I remember taking my first interaction design course as part of a pilot program my college was experimenting with. The class itself was very inspirational, but not all that practically helpful when it came to real world experience for new designers. It’s scary how much has changed in just 5 years since I was sitting that classroom at the largest University in the state of Oregon.
Digital design, UI/UX design, graphic design, interaction design, web design are all relevant titles floating around in the design field today and its literally impossible to be an expert in every arena. So where to start? What’s important today and what will be important 10 years from now? It can be overwhelming to try and grasp where the future of design is going and how to stay relevant but, if you really break things down, the fundamentals have never changed.
Old school concepts like typography, eye for detail, organization, space, color theory, user interaction and experience, emotional responsiveness; these are all elements that aren’t going to become outdated but merely transformed in their representation in our visual world.
“The soul never thinks without an image.” – Aristotle
It is important for designers to stay relevant with the world and to capitalize on interests and passions. Love typography? Possibilities are endless. From web design messaging and layout, app confirmations, 3D printed messages, hand drawn type illustration, signage etc. Challenge yourself, there’s absolutely no reason to be chained to your assigned title. Define your own path and be what your best at.
Time flies when your having…fun? I don’t know about you, but I’ve been trying to escape the blizzards of Denver. I’m so ready for warmer weather, breezy open windows, birds, open toe shoes, not having to scrap ice and snow off my car. You get the idea.
Tonight I’m so excited to present a very talented local artist who specializes in clean, creative design and raw ingenuity. Meet Chris Svoboda from Denver, CO and be sure to click the links below to see more of his work.
Behance | Instagram
1 Tell us a little about yourself and how did you get into design?
Becoming a collegiate athlete was once my biggest goal, followed closely by a desire to become a top chef. As I began my athletic career at the University of Nebraska-Lincoln while studying to become a nutritionist, I quickly found that I didn’t feel fulfilled in either path. I started a mission to dig into my interests and find out just what exactly made me tick. While filling general requirement courses for my major, I stumbled upon a course that focused solely on advertising. Throughout the course, I developed a passion for the creative side of advertising and the idea that I could have the power to create something from nothing. I changed my major to Advertising and began narrowing down where my passions fell in the creative zone. As the youngest in my family I spent a lot of time reworking hand-me-down toys to fit my interests and filling every inch of my room with drawings. It didn’t take long to find my niche in design and I haven’t looked back since. Through countless hours of tutorials, perhaps too many coffee breaks, and an endless fascination with the Adobe creative suite, I’ve landed in my place as a graphic designer.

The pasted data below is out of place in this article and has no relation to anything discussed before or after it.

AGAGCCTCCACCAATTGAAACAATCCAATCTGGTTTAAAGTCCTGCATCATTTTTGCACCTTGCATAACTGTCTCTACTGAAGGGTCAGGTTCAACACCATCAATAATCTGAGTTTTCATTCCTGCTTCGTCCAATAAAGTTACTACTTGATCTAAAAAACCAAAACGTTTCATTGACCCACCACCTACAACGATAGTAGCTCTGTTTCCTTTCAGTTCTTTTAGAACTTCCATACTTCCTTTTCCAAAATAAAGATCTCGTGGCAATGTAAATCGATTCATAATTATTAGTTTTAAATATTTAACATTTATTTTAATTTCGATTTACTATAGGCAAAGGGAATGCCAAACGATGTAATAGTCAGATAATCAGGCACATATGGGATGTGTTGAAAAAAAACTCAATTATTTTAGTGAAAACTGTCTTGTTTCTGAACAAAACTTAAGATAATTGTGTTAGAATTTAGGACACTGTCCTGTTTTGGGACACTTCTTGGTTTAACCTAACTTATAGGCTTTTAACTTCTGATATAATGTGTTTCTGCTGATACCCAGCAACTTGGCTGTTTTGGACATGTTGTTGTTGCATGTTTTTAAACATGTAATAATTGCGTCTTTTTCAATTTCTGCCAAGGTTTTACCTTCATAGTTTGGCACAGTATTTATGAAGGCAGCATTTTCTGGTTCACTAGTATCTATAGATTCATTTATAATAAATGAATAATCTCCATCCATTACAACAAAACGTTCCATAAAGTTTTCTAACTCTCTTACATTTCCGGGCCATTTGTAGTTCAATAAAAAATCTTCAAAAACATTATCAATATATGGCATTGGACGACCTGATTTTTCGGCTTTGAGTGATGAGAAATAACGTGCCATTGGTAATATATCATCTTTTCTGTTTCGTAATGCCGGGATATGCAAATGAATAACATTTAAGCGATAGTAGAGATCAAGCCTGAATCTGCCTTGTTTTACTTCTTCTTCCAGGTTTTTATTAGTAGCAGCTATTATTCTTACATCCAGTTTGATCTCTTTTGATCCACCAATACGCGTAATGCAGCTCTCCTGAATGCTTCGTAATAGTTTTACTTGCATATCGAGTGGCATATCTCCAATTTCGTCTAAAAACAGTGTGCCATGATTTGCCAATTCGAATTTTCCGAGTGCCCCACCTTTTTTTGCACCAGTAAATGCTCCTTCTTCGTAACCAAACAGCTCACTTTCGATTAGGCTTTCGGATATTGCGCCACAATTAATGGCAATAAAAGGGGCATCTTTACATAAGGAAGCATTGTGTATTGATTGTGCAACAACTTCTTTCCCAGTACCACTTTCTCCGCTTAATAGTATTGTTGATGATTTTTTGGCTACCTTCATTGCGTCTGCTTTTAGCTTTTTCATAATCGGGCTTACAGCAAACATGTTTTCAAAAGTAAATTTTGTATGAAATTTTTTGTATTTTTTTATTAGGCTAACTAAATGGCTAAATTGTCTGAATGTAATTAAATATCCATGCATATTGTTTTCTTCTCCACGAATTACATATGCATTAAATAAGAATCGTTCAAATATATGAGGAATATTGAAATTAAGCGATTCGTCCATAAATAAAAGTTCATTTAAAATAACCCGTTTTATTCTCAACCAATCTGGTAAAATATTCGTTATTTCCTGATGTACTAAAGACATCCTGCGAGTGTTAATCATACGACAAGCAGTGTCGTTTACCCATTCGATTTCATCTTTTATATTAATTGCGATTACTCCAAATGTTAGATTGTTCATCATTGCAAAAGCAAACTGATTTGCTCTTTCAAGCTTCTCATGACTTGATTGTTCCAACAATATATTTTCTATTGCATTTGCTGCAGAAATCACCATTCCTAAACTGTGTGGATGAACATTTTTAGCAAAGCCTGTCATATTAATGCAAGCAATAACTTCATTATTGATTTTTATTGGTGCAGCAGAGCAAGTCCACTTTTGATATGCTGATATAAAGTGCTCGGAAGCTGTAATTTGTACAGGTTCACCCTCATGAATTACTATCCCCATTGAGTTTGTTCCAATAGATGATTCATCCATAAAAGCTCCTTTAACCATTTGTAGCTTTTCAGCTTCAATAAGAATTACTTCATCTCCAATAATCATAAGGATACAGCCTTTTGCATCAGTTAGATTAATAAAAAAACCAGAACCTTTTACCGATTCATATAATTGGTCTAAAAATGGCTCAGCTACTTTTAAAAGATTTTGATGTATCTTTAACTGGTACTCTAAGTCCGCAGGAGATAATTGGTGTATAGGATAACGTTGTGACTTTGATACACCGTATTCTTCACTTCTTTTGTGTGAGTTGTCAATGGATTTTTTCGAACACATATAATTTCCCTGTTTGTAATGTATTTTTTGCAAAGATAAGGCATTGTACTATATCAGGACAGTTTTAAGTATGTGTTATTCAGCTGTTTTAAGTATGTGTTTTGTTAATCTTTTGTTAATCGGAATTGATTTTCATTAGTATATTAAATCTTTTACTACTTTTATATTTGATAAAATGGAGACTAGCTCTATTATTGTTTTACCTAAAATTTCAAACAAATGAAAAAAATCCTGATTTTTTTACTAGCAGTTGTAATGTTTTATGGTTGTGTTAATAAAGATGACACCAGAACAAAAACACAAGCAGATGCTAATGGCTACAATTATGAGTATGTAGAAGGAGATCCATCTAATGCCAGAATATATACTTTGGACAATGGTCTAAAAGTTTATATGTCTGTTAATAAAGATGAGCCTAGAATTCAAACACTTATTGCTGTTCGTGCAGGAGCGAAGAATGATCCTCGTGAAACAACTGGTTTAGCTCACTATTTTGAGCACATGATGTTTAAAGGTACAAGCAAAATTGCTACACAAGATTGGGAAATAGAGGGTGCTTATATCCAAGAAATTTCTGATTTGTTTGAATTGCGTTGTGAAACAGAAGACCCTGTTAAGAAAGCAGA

2 Walk us through a typical day?
As I’m currently looking for my next opportunity as a graphic designer I’ve been keeping busy by expanding my skill set, freelancing, and sending out more emails than I’d like to count. When I’m not working on my trusty laptop, I’m doodling or working on DIY projects around the house.
3 Describe your style/aesthetic and where do you draw your inspiration from?
I do my best not to get comfortable and stick with one particular design style as there are so many to choose from and grow with. My work typically has a clean aesthetic but it truly comes down to what or whom I’m designing for.
My guilty pleasure is illustration. It makes me feel like I’m a kid again, watching old school Disney cartoons and creating my own characters.
4 On your site, you reference sasquatch a few times, any backstory on your rare creature interactions?
The sasquatch is my way of saying that my style and background is different and that I don’t want to be put in a category as a designer with a single track of work. I chose the sasquatch because it follows its own path and still makes history.
5 What are some of your favorite pastimes?
I’ve always found the best way for me to unwind was through exploration. I’m always up for a hike, trying a food truck, or even a drive through the mountains. I like to live life a little off the map and off the wall.
Photo credits: Chris Svoboda